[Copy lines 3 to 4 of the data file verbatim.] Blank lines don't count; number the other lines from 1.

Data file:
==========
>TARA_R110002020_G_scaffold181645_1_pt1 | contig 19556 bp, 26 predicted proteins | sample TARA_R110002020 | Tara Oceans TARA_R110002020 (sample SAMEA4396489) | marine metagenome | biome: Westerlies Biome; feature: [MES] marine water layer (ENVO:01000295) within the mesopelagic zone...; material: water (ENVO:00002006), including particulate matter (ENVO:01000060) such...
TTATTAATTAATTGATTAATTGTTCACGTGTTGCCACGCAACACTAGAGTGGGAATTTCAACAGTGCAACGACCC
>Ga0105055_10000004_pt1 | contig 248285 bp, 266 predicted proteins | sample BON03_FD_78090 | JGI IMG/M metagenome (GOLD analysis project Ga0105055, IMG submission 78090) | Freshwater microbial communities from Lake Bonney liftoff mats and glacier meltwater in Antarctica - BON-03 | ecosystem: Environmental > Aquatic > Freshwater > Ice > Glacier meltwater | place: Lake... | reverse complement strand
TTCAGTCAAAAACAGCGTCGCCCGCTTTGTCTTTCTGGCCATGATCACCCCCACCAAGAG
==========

>Ga0105055_10000004_pt1 | contig 248285 bp, 266 predicted proteins | sample BON03_FD_78090 | JGI IMG/M metagenome (GOLD analysis project Ga0105055, IMG submission 78090) | Freshwater microbial communities from Lake Bonney liftoff mats and glacier meltwater in Antarctica - BON-03 | ecosystem: Environmental > Aquatic > Freshwater > Ice > Glacier meltwater | place: Lake... | reverse complement strand
TTCAGTCAAAAACAGCGTCGCCCGCTTTGTCTTTCTGGCCATGATCACCCCCACCAAGAG